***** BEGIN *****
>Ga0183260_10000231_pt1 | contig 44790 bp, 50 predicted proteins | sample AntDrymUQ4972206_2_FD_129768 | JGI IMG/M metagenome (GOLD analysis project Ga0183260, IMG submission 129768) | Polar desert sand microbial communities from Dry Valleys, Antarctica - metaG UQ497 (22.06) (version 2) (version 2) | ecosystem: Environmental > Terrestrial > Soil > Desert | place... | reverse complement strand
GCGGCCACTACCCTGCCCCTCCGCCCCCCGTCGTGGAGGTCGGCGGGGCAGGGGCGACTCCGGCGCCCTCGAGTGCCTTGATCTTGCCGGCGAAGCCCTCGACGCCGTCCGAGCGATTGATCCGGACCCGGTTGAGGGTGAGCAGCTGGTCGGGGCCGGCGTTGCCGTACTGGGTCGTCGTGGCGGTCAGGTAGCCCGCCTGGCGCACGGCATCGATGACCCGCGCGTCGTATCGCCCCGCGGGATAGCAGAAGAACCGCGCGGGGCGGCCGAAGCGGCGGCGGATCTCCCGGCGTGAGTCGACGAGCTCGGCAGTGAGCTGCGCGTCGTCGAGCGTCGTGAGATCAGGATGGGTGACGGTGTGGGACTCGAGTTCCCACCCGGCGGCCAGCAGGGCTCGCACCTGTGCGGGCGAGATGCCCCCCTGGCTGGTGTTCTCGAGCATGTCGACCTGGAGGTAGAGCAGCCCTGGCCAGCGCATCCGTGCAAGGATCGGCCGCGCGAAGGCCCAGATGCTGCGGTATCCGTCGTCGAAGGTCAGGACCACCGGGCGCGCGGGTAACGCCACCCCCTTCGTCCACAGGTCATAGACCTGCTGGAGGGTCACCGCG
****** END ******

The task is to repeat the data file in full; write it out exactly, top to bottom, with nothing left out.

>Ga0183260_10000231_pt1 | contig 44790 bp, 50 predicted proteins | sample AntDrymUQ4972206_2_FD_129768 | JGI IMG/M metagenome (GOLD analysis project Ga0183260, IMG submission 129768) | Polar desert sand microbial communities from Dry Valleys, Antarctica - metaG UQ497 (22.06) (version 2) (version 2) | ecosystem: Environmental > Terrestrial > Soil > Desert | place... | reverse complement strand
GCGGCCACTACCCTGCCCCTCCGCCCCCCGTCGTGGAGGTCGGCGGGGCAGGGGCGACTCCGGCGCCCTCGAGTGCCTTGATCTTGCCGGCGAAGCCCTCGACGCCGTCCGAGCGATTGATCCGGACCCGGTTGAGGGTGAGCAGCTGGTCGGGGCCGGCGTTGCCGTACTGGGTCGTCGTGGCGGTCAGGTAGCCCGCCTGGCGCACGGCATCGATGACCCGCGCGTCGTATCGCCCCGCGGGATAGCAGAAGAACCGCGCGGGGCGGCCGAAGCGGCGGCGGATCTCCCGGCGTGAGTCGACGAGCTCGGCAGTGAGCTGCGCGTCGTCGAGCGTCGTGAGATCAGGATGGGTGACGGTGTGGGACTCGAGTTCCCACCCGGCGGCCAGCAGGGCTCGCACCTGTGCGGGCGAGATGCCCCCCTGGCTGGTGTTCTCGAGCATGTCGACCTGGAGGTAGAGCAGCCCTGGCCAGCGCATCCGTGCAAGGATCGGCCGCGCGAAGGCCCAGATGCTGCGGTATCCGTCGTCGAAGGTCAGGACCACCGGGCGCGCGGGTAACGCCACCCCCTTCGTCCACAGGTCATAGACCTGCTGGAGGGTCACCGCG